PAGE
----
Helava trained as a surveying engineer in Finland and came to Canada in 1953 as a research fellow in photogrammetry at the National Research Council. By 1957, he had patented a method of using computers to produce maps from aerial photographs automatically corrected for the curvature of the Earth and atmospheric distortion. The first prototype was built in 1963 using the analogue computer then available, and Helava left Canada to promote his invention. About 70 plotters were built by an Italian-American partnership, chiefly for military clients.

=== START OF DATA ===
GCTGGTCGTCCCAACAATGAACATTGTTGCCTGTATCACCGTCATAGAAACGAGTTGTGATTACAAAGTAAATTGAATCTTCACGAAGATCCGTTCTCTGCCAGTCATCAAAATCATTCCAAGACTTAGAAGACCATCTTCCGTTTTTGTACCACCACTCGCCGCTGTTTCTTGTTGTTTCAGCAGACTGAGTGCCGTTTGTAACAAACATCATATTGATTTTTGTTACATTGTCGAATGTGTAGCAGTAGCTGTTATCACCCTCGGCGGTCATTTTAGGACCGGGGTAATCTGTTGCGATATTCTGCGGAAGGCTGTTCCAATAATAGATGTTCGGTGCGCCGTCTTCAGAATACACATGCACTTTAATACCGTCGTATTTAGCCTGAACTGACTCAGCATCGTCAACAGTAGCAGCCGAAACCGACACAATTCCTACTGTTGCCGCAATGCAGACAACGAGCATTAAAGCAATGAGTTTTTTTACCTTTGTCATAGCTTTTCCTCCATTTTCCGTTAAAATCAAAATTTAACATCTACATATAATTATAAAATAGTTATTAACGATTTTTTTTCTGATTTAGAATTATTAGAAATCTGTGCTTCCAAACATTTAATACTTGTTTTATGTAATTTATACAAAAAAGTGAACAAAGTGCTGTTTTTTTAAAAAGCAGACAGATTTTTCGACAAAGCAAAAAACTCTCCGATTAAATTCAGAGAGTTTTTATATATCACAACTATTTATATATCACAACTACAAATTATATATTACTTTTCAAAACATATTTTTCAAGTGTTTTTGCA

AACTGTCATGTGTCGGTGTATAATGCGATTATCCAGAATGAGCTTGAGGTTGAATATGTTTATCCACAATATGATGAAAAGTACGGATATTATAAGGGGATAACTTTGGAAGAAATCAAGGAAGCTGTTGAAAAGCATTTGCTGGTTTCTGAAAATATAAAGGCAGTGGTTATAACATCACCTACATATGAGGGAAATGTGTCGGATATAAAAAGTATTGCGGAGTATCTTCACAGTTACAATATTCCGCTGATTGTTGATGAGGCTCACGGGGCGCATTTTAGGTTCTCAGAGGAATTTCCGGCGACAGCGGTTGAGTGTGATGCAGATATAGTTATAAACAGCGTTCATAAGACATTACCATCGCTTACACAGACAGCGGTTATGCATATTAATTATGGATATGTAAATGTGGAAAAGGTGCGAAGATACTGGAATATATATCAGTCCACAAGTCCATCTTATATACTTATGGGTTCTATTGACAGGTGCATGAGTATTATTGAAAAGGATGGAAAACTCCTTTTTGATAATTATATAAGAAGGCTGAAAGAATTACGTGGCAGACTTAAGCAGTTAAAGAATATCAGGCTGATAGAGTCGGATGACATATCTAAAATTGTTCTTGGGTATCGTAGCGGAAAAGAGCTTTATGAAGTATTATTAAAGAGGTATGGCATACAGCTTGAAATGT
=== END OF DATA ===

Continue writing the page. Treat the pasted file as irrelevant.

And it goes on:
In the late 1970s, digital microcomputers made the Helava system much cheaper; several hundred plotters were built in the following years. Because of its affinity with other technologies (e.g., digital transmission of photographs from orbiting satellites), the Helava system was a leading map-making technology in the late 20th century. (See also History of Cartography in Canada.)
In honour of the inventor, the International Society for Photogrammetry and Remote Sensing has presented the U. V. Helava Award annually since 1998 for the best paper published (in English) in the society’s journal.